In early July, extended family gathered in Maine to celebrate Chuck Hilly’s 100thbirthday. Hale and hearty, Chuck still plays golf several times a week, has a mind as sharp as a tack, and is warm and engaging with both family and friends. It felt like a celebration of all the good that life has to offer, and highlighted the gifts each generation passes on to the next. It was a fitting beginning to a journey to Ecuador and the Galápagos Islands, where life processes and ecological balance are made so explicit both through the natural world and through efforts by concerned humans to promote this balance.
Peggy’s sister Carol had invited us to join their family as they celebrated our nephew Stuart’s graduation from college. We headed down several days early. After touring Quito, we took local buses south along the Pan American Highway and winding mountain roads to the small Andes town of Chugchilán, elevation 10,500 feet. We stayed in a small eco-friendly inn and enjoyed several days of trekking through the mountains around the Quilotoa caldera. This volcanic crater was formed by an eruption about 800 years ago and is filled with water to an estimated depth of 800 feet. We also hiked up to the alto plano, a high plateau of grassland above Chugchilán, before travelling north again to join Carol, Lindsay, and Stuart.
Guides are required for visiting the Galápagos, and our organized excursion began with a day in Otavalo, a market town north of Quito, and then proceeded to the Galápagos. There we boarded a catamaran that served as our home for the next week, along with a small group of other travelers. Two guides accompanied us and served as excellent interpreters of what we saw and experienced. We visited six or seven islands, often traveling at night so we could maximize our daily explorations on foot, in sea kayaks, and snorkeling. Midweek we spent one night at a rustic lodging on the island of Santa Cruz to enable closer sightings of the giant tortoises that freely roam everywhere.
Our time in the Galápagos was extraordinary. Because of the isolation of the islands, the particular ways that life has evolved there, and the tight regulations and structure placed on visitors, most animals are completely unafraid of humans and do not regard us as predators. Hence, even while observing the strictly enforced 2 meter distance mandated between visitor and animal, one can get very close on foot to wildlife here. Sea lions, land and sea iguanas, tortoises, birds, and lava lizards all may easily be studied in their natural habitat. Snorkeling provides another venue for close encounters with reef sharks, green sea turtles, penguins, and playful sea lions.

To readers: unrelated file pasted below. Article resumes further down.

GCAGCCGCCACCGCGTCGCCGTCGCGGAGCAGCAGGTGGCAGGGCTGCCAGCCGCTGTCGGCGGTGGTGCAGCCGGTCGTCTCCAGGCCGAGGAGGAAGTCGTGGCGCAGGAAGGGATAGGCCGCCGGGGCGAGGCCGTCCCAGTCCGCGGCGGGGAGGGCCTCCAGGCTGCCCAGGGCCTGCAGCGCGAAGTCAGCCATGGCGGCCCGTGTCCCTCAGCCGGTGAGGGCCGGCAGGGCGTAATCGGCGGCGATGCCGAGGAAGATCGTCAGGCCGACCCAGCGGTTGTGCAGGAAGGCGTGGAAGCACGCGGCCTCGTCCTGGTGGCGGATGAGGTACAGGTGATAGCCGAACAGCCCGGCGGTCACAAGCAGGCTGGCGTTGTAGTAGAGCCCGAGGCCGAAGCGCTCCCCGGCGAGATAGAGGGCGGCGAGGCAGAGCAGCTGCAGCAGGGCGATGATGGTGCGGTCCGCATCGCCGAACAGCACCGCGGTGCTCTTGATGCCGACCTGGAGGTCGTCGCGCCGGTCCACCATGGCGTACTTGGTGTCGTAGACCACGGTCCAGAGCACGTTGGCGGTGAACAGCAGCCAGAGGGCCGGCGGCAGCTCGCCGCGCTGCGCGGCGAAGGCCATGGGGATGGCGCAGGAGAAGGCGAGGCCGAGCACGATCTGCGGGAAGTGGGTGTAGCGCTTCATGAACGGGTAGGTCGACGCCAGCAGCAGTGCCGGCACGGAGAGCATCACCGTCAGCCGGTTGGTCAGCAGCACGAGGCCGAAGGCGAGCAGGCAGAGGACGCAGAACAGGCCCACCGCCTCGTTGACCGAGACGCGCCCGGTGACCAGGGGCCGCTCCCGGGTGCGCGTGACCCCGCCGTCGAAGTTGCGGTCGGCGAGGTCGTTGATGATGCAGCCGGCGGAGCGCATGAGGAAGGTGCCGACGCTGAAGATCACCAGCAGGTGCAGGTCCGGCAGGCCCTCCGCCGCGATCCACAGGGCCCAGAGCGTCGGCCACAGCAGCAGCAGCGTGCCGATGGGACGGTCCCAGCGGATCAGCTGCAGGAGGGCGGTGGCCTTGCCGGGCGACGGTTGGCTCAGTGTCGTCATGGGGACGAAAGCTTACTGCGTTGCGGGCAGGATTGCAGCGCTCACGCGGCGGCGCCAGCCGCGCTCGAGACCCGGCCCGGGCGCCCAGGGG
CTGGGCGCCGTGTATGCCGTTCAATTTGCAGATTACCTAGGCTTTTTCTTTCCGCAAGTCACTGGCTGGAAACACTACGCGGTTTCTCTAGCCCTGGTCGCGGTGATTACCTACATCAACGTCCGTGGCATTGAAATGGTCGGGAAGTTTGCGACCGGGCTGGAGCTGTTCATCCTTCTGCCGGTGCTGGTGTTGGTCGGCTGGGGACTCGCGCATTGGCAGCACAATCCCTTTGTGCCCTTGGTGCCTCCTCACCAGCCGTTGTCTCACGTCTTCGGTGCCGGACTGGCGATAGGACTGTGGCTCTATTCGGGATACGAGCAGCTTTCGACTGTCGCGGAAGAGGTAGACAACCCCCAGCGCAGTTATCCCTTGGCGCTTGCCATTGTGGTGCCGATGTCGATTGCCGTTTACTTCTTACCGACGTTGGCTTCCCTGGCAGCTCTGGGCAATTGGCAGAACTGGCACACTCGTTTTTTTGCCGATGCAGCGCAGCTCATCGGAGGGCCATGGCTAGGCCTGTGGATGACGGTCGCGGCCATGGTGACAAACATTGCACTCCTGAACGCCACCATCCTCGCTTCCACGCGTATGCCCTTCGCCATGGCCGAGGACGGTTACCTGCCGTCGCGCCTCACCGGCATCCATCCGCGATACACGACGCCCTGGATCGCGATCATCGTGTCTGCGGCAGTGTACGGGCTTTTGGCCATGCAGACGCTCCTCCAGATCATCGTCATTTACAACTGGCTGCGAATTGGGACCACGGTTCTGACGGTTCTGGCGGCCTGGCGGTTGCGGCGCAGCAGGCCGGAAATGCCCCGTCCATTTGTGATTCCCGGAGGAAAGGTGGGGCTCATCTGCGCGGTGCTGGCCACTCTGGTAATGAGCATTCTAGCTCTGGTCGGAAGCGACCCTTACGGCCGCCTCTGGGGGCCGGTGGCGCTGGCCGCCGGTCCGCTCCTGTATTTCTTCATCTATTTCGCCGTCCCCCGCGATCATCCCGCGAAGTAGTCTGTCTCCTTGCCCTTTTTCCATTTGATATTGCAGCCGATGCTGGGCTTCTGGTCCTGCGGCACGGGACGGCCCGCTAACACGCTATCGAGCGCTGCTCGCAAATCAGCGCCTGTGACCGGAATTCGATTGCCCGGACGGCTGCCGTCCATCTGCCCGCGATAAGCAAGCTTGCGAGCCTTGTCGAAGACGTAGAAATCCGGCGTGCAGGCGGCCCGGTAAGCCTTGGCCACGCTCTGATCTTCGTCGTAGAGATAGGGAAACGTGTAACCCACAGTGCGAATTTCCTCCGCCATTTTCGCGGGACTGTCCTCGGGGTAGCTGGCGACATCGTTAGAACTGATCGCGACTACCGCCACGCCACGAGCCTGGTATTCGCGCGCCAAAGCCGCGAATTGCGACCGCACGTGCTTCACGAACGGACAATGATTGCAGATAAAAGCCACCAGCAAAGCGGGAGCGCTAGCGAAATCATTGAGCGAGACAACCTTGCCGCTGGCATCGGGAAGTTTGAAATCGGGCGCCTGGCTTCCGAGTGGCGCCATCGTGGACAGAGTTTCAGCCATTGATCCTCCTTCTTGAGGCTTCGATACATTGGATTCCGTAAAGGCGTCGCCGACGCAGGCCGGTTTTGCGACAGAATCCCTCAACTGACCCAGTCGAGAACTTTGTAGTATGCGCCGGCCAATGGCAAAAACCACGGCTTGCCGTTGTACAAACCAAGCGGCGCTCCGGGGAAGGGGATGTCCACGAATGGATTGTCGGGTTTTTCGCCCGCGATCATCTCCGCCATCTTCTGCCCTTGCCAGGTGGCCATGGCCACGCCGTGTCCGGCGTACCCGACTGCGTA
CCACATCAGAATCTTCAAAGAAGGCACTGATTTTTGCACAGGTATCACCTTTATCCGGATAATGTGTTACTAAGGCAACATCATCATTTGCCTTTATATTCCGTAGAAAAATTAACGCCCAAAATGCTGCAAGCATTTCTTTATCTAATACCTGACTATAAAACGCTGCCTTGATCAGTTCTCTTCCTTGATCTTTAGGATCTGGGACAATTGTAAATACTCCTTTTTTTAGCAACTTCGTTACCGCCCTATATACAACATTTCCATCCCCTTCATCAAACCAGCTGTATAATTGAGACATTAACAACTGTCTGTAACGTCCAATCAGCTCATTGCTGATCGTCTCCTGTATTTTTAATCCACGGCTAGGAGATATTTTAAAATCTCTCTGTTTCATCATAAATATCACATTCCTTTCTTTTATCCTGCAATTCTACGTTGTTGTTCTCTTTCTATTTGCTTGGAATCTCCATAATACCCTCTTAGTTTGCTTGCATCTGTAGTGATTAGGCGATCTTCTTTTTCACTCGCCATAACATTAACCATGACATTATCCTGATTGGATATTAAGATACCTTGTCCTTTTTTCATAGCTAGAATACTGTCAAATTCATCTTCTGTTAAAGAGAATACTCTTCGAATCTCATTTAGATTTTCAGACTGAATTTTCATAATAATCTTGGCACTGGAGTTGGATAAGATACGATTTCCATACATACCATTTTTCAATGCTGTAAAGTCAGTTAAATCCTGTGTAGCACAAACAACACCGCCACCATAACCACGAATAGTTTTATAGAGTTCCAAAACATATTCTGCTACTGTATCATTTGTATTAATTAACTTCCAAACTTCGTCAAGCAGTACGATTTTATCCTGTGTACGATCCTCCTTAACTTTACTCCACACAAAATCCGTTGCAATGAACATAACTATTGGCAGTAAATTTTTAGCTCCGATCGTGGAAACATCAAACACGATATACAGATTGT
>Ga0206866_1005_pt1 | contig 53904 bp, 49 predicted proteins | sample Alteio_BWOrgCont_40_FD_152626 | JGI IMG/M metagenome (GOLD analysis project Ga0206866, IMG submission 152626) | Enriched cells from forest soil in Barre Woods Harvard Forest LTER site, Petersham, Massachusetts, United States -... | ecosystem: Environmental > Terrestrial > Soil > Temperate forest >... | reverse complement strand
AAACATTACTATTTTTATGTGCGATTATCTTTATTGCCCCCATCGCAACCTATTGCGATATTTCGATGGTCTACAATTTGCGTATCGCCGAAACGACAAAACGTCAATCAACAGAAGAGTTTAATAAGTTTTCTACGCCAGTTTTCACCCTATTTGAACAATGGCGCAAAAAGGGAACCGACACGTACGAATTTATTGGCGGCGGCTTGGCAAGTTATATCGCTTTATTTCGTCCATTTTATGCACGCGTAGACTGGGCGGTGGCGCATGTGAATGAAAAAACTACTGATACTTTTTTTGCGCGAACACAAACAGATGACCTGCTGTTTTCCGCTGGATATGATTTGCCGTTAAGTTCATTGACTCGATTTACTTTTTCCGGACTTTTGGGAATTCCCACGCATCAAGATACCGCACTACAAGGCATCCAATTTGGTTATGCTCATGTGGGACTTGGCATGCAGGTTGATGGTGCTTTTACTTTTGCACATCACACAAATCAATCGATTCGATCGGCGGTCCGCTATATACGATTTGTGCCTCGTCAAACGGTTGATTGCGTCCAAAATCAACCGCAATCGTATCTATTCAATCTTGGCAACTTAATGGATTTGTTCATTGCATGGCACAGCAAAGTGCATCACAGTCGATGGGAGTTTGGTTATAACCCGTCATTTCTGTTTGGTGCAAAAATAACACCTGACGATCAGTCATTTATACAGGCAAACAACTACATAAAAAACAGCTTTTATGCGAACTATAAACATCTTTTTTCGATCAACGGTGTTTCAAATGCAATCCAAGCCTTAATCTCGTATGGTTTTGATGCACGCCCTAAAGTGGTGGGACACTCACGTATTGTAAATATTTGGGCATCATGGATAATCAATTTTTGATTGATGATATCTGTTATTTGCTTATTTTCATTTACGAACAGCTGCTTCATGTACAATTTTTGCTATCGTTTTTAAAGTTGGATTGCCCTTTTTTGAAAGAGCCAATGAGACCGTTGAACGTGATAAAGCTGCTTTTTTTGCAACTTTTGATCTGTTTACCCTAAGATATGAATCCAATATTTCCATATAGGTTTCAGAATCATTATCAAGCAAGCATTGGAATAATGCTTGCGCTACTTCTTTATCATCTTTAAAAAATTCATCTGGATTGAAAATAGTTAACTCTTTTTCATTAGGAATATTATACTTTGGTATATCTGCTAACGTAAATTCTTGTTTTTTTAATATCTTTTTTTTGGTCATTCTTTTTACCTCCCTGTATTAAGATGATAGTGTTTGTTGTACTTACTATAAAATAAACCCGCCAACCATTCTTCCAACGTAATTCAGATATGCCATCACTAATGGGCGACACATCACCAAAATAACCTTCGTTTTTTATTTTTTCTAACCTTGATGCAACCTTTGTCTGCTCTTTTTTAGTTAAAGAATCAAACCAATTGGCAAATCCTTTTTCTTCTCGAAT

We also witnessed much of the subtle variety among closely related species found from island to island, differences that led Darwin to his theories of evolution. The Galápagos is actually a constantly changing archipelago with new volcanic islands rising from the hot spot on the sea floor in the west, and these new islands slowly drift with the oceanic crust towards the east. The older islands have different vegetation and land topographies requiring different forms of adaptation for survival. A classic example of this is the differences between tortoises. Some live on islands with low vegetation; these have short necks and short legs, and their shells come down close to their necks. Others inhabit islands whose main vegetation grow much higher, like cacti, and these tortoises have long legs and necks, and a shell with an arch above the neck permitting a long extended reach skyward.